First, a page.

Sunday, Feb. 24, 2002
The faceless cop
To the editor:
For the past few months, many of you have read articles about a Meridian cop, Officer Rita Jack, and her alleged involvement in the theft of money from the Meridian Police Department. To many of you, Rita Jack is a faceless cop, but not me. She is my sister.
The day Chief Benny DuBose, who was acting chief at the time, decided to terminate Rita based on the finger-pointing of another accused employee as described in The Meridian Star on Dec. 16, 2001, was the day Meridian lost a good and honest cop. I say this not because Rita is my sister but because I know personally the sacrifice she made to become a police officer and how dedicated she was to the badge.
When Rita first announced she was interested in taking the Civil Service examination to become a police officer, my first thought was she can't be serious. But she proved me and others to be wrong. She passed the written exam as well as the physical requirement to enter the academy. As a mother, the hardest test was leaving her young children in the care of her husband for several weeks while in training only to come home on weekends to study for an exam for the upcoming week. Each week of training was more physically exhausting than the week before. However, Rita was determined to become a cop.
On March 12, 1999, class of 99-1, Rita graduated from the police academy. From the first day Rita took the oath of office, she has been dedicated to the badge. Rita took her job as a cop very serious. I saw Rita change from being Rita, the sister, to Rita, the cop. She once told me that a cop is on duty 24 hours a day. You're to uphold the law regardless of whether or not you're in uniform. She proudly wore her badge knowing what it represented, "Justice for All." She truly believed in the justice system and protecting the rights of others. It is sad to know that a cop who put her life on the line every day seeking justice for others did not find justice in the department she represented.
A civilian employee who was initially implicated in the theft at the MPD accused Rita. Unlike Rita, whose case was presented before the grand jury, no charges will be brought against the civilian employee by the Meridian Police Department, as also described in The Meridian Star on Dec. 16, 2001.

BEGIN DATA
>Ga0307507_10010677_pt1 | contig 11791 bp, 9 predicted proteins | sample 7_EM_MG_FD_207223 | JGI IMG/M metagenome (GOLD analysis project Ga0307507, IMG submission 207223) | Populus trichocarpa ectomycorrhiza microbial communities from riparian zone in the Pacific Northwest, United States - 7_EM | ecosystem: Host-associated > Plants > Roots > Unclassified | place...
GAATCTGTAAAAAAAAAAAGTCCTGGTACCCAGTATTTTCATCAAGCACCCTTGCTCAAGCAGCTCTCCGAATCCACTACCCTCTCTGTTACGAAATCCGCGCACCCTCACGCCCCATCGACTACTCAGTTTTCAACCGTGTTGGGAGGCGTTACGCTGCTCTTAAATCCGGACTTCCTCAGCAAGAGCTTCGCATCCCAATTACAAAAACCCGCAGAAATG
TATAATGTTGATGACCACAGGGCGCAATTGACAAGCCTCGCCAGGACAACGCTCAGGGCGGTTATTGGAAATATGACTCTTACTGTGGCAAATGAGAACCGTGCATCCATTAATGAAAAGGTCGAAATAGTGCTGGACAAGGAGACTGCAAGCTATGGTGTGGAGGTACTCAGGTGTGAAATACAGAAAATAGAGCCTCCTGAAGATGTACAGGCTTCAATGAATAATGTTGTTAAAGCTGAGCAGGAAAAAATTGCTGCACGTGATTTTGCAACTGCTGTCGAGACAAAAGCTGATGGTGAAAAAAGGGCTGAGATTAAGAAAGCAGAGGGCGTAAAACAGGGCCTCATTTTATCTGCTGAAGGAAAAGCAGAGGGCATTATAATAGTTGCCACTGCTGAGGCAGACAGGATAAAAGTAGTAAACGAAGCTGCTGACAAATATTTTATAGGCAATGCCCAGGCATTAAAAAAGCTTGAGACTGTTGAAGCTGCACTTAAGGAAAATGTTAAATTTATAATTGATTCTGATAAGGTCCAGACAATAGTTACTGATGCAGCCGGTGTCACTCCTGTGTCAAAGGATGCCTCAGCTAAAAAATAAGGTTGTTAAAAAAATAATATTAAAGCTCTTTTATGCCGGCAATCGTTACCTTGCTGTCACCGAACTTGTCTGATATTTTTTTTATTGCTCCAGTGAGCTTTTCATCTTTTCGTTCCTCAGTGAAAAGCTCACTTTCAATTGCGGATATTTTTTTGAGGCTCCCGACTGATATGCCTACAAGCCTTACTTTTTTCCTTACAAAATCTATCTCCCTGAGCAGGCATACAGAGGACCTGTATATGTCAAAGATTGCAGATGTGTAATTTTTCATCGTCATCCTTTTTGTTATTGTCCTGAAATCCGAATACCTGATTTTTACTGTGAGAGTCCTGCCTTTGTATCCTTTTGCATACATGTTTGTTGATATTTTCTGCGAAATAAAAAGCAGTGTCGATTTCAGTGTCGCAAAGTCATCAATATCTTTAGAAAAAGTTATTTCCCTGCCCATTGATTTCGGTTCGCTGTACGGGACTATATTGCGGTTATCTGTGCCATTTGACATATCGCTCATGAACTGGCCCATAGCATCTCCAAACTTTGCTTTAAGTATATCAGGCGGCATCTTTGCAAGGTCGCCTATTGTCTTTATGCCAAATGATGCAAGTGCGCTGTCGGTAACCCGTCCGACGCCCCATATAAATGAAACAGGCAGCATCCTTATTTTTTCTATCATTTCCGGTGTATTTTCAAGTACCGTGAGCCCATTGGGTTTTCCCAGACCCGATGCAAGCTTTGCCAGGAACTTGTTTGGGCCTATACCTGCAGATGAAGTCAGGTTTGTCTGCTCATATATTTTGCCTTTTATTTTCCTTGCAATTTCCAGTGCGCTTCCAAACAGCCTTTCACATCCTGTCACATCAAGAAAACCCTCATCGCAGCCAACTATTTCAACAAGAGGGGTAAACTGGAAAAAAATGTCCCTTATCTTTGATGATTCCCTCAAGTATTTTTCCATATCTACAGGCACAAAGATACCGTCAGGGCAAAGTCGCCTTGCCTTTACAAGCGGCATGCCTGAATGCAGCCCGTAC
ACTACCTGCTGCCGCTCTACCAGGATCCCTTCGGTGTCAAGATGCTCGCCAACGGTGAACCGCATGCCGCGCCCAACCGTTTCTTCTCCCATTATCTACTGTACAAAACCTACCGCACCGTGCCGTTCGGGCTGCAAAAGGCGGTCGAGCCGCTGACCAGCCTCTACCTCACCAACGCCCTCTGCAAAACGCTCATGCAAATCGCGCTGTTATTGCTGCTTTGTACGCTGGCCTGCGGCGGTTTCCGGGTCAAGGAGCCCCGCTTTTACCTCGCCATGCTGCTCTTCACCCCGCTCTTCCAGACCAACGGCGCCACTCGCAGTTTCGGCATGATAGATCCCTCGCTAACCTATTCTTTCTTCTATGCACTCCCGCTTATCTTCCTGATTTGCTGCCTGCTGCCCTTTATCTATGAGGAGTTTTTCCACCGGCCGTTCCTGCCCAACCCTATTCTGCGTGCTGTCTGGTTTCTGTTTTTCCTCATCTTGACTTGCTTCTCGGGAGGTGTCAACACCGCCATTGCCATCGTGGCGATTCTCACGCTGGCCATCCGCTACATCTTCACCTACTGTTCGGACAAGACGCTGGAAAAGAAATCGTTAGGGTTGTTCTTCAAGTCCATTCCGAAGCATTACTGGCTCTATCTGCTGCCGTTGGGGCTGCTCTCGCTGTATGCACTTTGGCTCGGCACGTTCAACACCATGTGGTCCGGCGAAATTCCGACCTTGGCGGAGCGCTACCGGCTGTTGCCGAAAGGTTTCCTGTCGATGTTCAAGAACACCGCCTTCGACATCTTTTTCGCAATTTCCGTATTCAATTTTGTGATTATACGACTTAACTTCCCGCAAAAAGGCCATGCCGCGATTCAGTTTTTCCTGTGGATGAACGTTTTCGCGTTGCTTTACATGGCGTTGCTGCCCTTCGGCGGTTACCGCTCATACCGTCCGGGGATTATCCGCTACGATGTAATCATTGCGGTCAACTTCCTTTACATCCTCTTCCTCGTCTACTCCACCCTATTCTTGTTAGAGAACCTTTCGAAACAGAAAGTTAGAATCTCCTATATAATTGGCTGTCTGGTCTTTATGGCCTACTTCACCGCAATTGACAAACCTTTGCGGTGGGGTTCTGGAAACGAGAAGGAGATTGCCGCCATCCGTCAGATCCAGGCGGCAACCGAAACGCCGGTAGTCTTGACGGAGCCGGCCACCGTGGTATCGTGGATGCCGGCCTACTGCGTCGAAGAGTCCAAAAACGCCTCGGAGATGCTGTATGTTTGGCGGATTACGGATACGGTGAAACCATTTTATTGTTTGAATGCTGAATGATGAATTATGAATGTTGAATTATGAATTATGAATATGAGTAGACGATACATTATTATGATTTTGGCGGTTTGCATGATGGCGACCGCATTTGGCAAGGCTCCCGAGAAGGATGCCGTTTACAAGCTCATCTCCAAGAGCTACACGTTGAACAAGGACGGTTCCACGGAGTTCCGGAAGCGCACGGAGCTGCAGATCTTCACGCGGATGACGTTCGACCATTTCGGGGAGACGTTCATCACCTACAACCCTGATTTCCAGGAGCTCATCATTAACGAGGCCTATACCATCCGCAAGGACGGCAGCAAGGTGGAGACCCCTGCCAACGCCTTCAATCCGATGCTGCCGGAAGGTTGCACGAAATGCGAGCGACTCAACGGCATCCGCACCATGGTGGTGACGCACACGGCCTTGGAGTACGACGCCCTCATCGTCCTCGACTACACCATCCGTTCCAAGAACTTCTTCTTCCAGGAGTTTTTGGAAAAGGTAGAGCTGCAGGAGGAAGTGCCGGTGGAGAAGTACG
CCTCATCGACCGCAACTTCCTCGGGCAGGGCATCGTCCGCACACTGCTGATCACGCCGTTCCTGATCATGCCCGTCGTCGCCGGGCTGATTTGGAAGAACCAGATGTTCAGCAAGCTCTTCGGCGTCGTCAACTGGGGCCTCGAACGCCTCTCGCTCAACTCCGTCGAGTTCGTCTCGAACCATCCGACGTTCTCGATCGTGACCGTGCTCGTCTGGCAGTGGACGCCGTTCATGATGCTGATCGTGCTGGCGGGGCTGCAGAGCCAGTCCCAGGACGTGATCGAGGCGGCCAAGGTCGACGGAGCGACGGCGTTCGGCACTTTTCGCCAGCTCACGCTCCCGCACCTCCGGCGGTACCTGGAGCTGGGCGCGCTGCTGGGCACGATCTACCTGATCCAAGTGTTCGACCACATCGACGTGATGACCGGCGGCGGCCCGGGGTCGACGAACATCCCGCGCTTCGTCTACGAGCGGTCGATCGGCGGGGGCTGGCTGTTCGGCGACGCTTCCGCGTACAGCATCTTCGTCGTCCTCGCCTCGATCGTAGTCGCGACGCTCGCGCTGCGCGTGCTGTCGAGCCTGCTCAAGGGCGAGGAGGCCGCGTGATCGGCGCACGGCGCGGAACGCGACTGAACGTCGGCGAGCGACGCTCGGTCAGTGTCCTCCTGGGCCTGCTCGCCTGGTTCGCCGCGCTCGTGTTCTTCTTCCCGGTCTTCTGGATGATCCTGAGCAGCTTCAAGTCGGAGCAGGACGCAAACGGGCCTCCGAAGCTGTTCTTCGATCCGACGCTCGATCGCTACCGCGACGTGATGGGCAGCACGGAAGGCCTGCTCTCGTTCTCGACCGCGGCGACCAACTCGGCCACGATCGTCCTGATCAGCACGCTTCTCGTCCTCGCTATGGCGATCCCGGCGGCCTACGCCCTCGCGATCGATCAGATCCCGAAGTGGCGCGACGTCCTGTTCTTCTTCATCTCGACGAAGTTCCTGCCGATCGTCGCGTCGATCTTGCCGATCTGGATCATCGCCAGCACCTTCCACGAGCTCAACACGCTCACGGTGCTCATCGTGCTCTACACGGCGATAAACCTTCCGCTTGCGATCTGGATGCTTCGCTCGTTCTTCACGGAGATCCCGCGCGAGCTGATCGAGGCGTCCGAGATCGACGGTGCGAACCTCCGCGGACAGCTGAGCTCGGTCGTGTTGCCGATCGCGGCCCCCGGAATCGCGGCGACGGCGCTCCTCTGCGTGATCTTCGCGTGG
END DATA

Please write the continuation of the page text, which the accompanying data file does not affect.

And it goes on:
Rita continues to hold her head up high during this ordeal mainly because of her innocence in the matter. She has also had the support of her family and a few good people in Meridian who continue to believe in her.
Too slow for Meridian
To the editor:
Being new to the area, I am concerned with all the speeders on the roads. Am I to believe that there is no enforcement of speed limits. I have yet to see an officer pulling over these people who seem to be exempt from the law. Whether I'm driving major roads or through town, I am being left in the proverbial dust.
For example: On Monday, Feb. 18, I was driving past the Lamar School when a young woman driving a silver Alero pulled out from the parking lot without stopping. Was it necessary to be one car length in front, since there was no one behind me. Or was she just trying to keep up with the young man who pulled out before her. I know if my daughter was seen driving irresponsibly I would want to be informed.
I have also noticed that all fire lanes/no parking zones in front of all stores are also used for PARKING. Think of all the revenue this city could collect with these infractions.
Writer questions judiciary role in redistricting
To the editor:
I doubt my comments regarding congressional redistricting will be well received by either party involved, to include my party of choice. I have patiently waited for the legal scholars (judges and lawyers) to correctly apply the law, thereby putting an end to both the state and federal courts being used as political prostitutes.
In short, Mississippi law is clear on this issue. However, a bigger picture must be shown. First, neither court has constitutional authority to decide this issue. The state court has usurped the powers of the Legislature, which is clearly responsible for apportionment under both the Mississippi Constitution and law. The federal court is stepping outside its U.S. Constitution Article III powers and attempts to usurp the powers of the Mississippi Legislature. Both Courts appear to be violating the separation of powers under the U.S. and Mississippi Constitutions.
Second, Mississippi law is clear what should happen. The Mississippi Code Annotated 23-15-1039 states:
As shown, until the Mississippi Legislature does its job, congressional representatives are to be chosen from the state at large, since we lost (diminished) by one.
One has to wonder why legal scholars refuse to acknowledge this. The apparent legal leader of the Democratic plan, attorney Rob McDuff, is well known in both the federal and state courts of Mississippi on behalf of the American Civil Liberties Union, filing lawsuits for homosexual rights and religious attacks. The apparent legal leader of the Republican plan, attorney Grant Fox, attempts to use the federal courts to collaterally attack an unconstitutional Chancery Court order, which is not valid and of no effect as it is violative of both the U.S. and Mississippi Constitutions.
It is time for Gov. Ronnie Musgrove to be prepared to proceed under Article 13 Section 254 of the Mississippi Constitution, should the Legislature not approve reapportionment during this session. All of these officials have sworn oaths to support the U.S. and Mississippi Constitutions and the laws thereof, yet are apparently at war with them.